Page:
At 9:40 PM Monday morning a serious fire broke out in the downtown Drake Power Plant, sending plumes of black smoke hundreds of feet in the air above the plant. Observers described flames shooting out of the southeastern part of the Drake complex.
The fire was contained at 11:45 a.m., said Kurt Dennison, spokesman for the Colorado Springs Fire Department.
The power plant was immediately closed and all employees were evacuated. One injured individual was transported to a Colorado Springs hospital.
According to CSU spokesperson Patrice Lehermeier, 22,115 customers were without power for approximately 35 minutes. Power was restored quickly, using other system generating capacity. Lehermeier said that stand-by generating units such as those at the North Nevada gas-fired Birdsall Plant, might be activated as well.
The area surrounding Drake was voluntarily evacuated for a three-block radius until the fire had been contained.
A CSBJ reporter at the scene said that frequent earsplitting bursts of steam shot from the building shortly after the incident, followed by strong smells of natural gas. That smell, according to city councilmember Jan Martin, was a consequence of the plan’s shutdown, and poised no immediate danger.
No details were available about the incident, Lehermeier said. Twitter feeds from the Colorado Springs Fire Department characterized the blaze as a “four-alarm fire, involving all three levels of the building.”
Almost three hours after plumes of smoke erupted from the downtown Drake Power Plant, CSU officials had no official comment. The company’s website was unchanged. Drake was described as it always has been:
“The Martin Drake Power Plant provides nearly one-third of the community’s power year-round.
“While the Martin Drake site has been in operation for more than 80 years, the three units currently in operation – units 5, 6 and 7 – were built in 1962, 1968 and 1974, respectively. The plant has been well maintained over the years to operate efficiently and reliably within regulatory requirements.
“As base load power generation, the Drake units run 24 hours a day 7 days a week. The units have achieved continuous runs exceeding 100 days several times in recent years, which is an industry benchmark of excellence.”
Former councilmember Tim Leigh, who has long believed that CSU should decommission the Drake facility, said, “I’m very grateful that there was no loss of life.”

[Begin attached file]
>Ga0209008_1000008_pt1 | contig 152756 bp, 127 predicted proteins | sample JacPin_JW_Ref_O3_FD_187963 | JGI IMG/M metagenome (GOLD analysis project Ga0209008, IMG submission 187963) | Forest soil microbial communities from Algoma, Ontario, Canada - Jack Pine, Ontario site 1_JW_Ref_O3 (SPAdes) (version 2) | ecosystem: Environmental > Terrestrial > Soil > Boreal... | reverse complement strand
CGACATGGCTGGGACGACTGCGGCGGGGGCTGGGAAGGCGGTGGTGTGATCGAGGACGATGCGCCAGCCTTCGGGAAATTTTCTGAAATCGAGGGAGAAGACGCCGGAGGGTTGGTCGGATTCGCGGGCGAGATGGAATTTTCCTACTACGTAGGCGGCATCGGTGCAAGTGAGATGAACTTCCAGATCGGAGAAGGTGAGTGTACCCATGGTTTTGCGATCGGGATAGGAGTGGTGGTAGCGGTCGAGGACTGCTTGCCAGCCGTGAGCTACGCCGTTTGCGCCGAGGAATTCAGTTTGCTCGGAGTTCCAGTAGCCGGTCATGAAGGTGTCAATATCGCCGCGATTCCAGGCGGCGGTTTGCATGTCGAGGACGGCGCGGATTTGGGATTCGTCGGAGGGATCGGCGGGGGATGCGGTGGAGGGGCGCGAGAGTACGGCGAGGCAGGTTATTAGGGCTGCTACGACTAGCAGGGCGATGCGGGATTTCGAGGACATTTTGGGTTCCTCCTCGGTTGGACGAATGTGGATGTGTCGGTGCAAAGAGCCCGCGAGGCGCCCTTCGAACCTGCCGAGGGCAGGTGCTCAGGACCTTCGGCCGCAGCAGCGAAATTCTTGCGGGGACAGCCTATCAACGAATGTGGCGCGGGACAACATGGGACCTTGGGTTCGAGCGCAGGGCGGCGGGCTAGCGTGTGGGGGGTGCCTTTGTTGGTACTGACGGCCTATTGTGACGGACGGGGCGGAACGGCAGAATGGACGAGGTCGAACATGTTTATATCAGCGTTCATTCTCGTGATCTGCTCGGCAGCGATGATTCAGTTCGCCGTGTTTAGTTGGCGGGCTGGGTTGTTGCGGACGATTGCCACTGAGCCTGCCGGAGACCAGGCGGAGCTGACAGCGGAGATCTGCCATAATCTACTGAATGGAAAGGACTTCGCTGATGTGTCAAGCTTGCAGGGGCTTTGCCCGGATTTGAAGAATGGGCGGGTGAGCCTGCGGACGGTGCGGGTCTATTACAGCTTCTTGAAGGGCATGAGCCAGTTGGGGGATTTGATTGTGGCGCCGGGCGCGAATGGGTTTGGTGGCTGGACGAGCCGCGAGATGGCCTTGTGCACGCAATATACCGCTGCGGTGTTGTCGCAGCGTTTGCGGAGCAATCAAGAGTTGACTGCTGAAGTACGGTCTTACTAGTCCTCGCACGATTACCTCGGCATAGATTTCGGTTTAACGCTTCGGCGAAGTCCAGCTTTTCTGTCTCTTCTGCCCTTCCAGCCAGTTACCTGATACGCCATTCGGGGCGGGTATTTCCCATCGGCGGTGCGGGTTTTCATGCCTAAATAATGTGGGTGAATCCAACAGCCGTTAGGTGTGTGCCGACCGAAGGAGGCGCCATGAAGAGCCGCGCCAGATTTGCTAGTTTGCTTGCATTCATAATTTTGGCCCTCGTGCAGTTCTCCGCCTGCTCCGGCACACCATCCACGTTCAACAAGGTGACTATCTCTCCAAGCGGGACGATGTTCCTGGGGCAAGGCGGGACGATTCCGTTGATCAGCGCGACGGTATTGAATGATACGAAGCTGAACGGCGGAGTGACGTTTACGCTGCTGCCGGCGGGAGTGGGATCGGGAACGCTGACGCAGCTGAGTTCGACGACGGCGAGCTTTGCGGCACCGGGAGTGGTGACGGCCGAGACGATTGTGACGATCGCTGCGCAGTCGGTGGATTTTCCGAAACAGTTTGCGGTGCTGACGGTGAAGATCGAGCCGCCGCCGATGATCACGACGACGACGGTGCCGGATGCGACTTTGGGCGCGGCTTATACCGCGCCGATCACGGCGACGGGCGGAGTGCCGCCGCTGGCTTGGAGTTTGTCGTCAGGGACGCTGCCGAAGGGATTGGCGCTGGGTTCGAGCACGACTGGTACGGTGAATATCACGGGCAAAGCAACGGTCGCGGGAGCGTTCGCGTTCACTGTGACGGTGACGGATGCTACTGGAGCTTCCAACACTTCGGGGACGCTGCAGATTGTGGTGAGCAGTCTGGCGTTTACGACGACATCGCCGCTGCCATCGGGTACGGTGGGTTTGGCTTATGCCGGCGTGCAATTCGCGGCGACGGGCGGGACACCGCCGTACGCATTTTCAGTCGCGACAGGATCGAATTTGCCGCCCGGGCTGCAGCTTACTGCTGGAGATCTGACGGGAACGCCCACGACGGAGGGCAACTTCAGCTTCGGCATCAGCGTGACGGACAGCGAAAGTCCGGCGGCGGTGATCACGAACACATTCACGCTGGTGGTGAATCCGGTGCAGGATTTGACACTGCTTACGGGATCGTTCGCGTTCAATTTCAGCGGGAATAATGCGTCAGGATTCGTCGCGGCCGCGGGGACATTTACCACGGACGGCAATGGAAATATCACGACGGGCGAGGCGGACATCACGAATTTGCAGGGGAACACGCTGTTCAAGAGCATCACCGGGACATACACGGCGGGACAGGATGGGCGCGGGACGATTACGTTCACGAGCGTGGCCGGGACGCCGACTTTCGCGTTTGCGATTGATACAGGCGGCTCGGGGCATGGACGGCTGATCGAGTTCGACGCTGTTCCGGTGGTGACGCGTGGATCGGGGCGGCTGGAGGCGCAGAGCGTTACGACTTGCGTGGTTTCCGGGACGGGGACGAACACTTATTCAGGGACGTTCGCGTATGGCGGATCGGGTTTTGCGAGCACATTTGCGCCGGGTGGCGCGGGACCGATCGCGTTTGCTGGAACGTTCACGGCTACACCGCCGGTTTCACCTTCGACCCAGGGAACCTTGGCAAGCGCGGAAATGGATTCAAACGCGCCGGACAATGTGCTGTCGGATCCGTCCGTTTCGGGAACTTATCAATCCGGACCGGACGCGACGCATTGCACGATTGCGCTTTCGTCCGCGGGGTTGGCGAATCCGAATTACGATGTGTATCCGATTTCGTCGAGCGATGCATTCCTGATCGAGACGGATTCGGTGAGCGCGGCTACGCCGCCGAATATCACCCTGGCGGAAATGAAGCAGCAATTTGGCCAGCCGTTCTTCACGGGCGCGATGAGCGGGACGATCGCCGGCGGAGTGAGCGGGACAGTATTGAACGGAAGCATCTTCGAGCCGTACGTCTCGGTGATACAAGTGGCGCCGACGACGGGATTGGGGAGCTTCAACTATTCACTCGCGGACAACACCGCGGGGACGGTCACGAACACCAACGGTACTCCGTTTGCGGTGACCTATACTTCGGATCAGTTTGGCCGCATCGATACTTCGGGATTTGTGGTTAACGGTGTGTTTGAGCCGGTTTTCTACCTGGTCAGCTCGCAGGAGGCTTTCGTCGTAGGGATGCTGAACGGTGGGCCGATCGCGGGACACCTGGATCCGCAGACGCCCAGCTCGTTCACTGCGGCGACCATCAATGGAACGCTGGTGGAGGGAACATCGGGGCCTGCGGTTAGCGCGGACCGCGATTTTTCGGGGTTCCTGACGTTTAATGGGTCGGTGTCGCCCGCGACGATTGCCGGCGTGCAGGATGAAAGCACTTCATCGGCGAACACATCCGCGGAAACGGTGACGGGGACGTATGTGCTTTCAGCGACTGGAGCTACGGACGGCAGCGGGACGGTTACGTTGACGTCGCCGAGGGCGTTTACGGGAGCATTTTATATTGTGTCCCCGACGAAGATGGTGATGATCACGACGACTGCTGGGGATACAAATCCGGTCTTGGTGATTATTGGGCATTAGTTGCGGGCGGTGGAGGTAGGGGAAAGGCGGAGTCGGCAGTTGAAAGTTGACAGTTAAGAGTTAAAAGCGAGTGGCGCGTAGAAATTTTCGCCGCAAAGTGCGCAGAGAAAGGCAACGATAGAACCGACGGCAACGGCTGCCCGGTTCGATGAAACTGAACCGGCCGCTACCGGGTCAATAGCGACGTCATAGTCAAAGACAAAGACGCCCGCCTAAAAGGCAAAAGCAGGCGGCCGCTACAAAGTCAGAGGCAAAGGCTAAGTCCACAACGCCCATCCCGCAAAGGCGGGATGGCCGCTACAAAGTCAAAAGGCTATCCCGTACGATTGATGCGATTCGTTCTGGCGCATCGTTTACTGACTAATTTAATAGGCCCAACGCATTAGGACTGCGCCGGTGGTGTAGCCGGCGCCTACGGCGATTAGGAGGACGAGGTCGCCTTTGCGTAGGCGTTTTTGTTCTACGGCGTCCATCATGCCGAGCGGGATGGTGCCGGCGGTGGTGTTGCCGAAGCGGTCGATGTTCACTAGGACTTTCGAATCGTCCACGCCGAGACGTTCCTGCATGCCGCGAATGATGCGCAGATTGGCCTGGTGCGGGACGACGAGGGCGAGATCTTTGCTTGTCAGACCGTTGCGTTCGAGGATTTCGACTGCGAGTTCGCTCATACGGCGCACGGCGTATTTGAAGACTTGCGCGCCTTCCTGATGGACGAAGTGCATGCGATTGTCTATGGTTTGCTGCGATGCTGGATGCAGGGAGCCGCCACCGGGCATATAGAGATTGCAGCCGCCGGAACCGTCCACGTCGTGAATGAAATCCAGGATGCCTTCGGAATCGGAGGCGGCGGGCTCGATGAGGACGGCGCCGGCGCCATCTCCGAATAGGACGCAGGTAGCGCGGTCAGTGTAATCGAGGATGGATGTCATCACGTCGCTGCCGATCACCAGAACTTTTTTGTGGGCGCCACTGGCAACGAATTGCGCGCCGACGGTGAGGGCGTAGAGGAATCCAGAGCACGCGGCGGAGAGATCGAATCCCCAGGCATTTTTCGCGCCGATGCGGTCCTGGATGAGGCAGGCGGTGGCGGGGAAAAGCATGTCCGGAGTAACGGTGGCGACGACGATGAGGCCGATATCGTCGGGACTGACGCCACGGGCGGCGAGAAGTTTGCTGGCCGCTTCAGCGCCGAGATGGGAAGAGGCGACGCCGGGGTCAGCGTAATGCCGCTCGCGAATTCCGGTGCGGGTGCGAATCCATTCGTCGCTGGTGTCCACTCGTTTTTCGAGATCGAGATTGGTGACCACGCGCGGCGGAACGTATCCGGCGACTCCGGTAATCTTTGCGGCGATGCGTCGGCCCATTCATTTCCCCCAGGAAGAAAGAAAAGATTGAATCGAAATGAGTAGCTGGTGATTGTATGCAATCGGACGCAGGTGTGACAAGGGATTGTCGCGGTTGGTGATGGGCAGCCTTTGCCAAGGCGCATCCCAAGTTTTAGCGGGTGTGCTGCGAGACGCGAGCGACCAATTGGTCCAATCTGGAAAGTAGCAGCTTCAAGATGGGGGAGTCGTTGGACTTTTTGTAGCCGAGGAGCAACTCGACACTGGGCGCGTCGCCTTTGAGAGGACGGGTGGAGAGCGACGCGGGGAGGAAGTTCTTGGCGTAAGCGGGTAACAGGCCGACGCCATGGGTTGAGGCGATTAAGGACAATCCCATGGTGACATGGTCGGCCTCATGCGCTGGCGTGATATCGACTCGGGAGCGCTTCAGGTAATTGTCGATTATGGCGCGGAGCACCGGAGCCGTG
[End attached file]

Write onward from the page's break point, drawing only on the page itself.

Councilmember Jill Gaebler, participating in a regional leadership event in Salt Lake City with her colleagues Val Snider and Jan Martin, echoed Leigh’s comment.
“I just hope that no one has been seriously hurt,” she said.
Neither Gaebler nor Councilor Jan Martin would speculate on how this incident might affect the controversial power plant’s future.
CSU Chief Executive Officer Jerry Forte is out of town as well. In his absence, CFO Bill Cherrier is in charge.
Update – Monday evening
At a Monday afternoon press conference, Cherrier put the incident in a broader historical context.
“Our system is very safe and reliable,” he said, “this is the first such incident in Drake’s history.”
Fire Chief Chris Riley described the Fire Department’s quick and massive response.
“We haven’t had a four-alarm fire in a very long time,” he said. “At one time, we had 23 units on the scene, with 88 firefighters and 33 support personnel. We extinguished the main body of the fire in about an hour, there are still isolated smaller fires burning. We had to be aware of hazardous materials, including hydrogen and coal dust.”
Neither Cherrier nor acting Energy Services Director John Romero would speculate of the origin, extent and possible damage from the conflagration.
“We don’t want to put forward any (possibly inaccurate) information we might have to retract,” Cherrier said.
Update – Tuesday morning
More than 24 hours after flame and smoke first erupted from the downtown Drake Power Plant, the plant remains unsafe for entry.
“It will be at least 24 hours before it will be safe for (CSU employees) to enter the facility,” Riley said at a Tuesday morning press conference, citing “smoldering insulation” and “structural integrity.”
“I’m not comfortable sending folks in there,” he said.
Riley praised the quick and courageous response of the city’s firefighters.
“We made the decision to go in there and extinguish the fire,” he said, emphasizing that the decision was not without risk. “It was pretty much like a high-rise fire, fought on several levels. Had they not gone in, there could have been some kind of explosion that could have been catastrophic for the neighborhood.”
Riley also gave a preliminary damage assessment.
“There’s what we can see, and what we can’t see,” he said. “We don’t know what their systems are, so there’s damage that we can’t see. There is significant damage to one of the turbines (generating units) and significant damage to the control deck.”
Such extensive damage may mean that Drake will be unavailable for an extended period of time. That’s not good news, since Drake, with a capacity of 254MW is the city’s base load power plant, and the cheapest to run. If Drake is down during the summer months, CSU will have to either purchase power on the spot market or negotiate long-term purchased power agreements with other providers. In either case, the power will be more expensive than that which Drake could have provided.
In the best-case scenario, the damaged turbine is Drake #5, with a capacity of 51MW. If Units 6 (85MW) and 7 (142MW) can be back online within a month, the loss of #5 can be offset by running the gas-fired North Nevada Birdsall Plant (55MW) during times of peak demand.
Reporter Cameron Moix contributed to this story.